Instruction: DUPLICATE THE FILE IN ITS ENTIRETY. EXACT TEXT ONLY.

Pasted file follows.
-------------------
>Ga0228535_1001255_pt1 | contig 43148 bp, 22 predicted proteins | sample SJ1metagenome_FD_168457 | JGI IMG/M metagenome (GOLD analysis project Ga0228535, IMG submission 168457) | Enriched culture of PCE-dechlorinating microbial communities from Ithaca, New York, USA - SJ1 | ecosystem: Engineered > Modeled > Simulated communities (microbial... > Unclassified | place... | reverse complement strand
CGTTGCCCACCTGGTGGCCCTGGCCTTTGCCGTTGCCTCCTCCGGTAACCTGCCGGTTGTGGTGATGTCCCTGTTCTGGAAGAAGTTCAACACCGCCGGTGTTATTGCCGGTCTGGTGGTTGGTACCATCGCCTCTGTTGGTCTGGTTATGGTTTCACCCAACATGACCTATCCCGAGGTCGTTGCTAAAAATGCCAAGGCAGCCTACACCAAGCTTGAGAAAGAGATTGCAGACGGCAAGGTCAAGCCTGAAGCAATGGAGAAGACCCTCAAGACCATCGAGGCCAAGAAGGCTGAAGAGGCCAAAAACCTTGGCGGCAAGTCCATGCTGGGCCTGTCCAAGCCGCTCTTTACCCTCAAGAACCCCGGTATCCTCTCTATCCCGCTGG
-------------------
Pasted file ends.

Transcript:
>Ga0228535_1001255_pt1 | contig 43148 bp, 22 predicted proteins | sample SJ1metagenome_FD_168457 | JGI IMG/M metagenome (GOLD analysis project Ga0228535, IMG submission 168457) | Enriched culture of PCE-dechlorinating microbial communities from Ithaca, New York, USA - SJ1 | ecosystem: Engineered > Modeled > Simulated communities (microbial... > Unclassified | place... | reverse complement strand
CGTTGCCCACCTGGTGGCCCTGGCCTTTGCCGTTGCCTCCTCCGGTAACCTGCCGGTTGTGGTGATGTCCCTGTTCTGGAAGAAGTTCAACACCGCCGGTGTTATTGCCGGTCTGGTGGTTGGTACCATCGCCTCTGTTGGTCTGGTTATGGTTTCACCCAACATGACCTATCCCGAGGTCGTTGCTAAAAATGCCAAGGCAGCCTACACCAAGCTTGAGAAAGAGATTGCAGACGGCAAGGTCAAGCCTGAAGCAATGGAGAAGACCCTCAAGACCATCGAGGCCAAGAAGGCTGAAGAGGCCAAAAACCTTGGCGGCAAGTCCATGCTGGGCCTGTCCAAGCCGCTCTTTACCCTCAAGAACCCCGGTATCCTCTCTATCCCGCTGG